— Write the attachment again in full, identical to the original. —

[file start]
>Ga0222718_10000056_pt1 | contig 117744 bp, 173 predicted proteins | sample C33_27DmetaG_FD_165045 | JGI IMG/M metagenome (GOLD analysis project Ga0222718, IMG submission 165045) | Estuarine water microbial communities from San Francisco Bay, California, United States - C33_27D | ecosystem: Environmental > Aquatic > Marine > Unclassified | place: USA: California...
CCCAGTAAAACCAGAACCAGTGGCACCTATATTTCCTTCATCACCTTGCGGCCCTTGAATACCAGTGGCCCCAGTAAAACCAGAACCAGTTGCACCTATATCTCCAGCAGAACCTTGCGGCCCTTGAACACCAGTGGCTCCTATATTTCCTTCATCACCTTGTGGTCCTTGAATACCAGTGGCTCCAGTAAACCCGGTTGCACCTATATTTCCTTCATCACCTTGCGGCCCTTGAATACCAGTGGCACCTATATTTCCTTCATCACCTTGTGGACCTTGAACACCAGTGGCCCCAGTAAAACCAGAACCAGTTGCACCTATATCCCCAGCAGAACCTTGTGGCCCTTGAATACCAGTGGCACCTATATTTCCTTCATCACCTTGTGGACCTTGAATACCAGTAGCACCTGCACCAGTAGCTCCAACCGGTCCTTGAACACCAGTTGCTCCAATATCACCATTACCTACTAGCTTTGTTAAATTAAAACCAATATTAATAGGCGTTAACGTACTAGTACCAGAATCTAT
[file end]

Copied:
>Ga0222718_10000056_pt1 | contig 117744 bp, 173 predicted proteins | sample C33_27DmetaG_FD_165045 | JGI IMG/M metagenome (GOLD analysis project Ga0222718, IMG submission 165045) | Estuarine water microbial communities from San Francisco Bay, California, United States - C33_27D | ecosystem: Environmental > Aquatic > Marine > Unclassified | place: USA: California...
CCCAGTAAAACCAGAACCAGTGGCACCTATATTTCCTTCATCACCTTGCGGCCCTTGAATACCAGTGGCCCCAGTAAAACCAGAACCAGTTGCACCTATATCTCCAGCAGAACCTTGCGGCCCTTGAACACCAGTGGCTCCTATATTTCCTTCATCACCTTGTGGTCCTTGAATACCAGTGGCTCCAGTAAACCCGGTTGCACCTATATTTCCTTCATCACCTTGCGGCCCTTGAATACCAGTGGCACCTATATTTCCTTCATCACCTTGTGGACCTTGAACACCAGTGGCCCCAGTAAAACCAGAACCAGTTGCACCTATATCCCCAGCAGAACCTTGTGGCCCTTGAATACCAGTGGCACCTATATTTCCTTCATCACCTTGTGGACCTTGAATACCAGTAGCACCTGCACCAGTAGCTCCAACCGGTCCTTGAACACCAGTTGCTCCAATATCACCATTACCTACTAGCTTTGTTAAATTAAAACCAATATTAATAGGCGTTAACGTACTAGTACCAGAATCTAT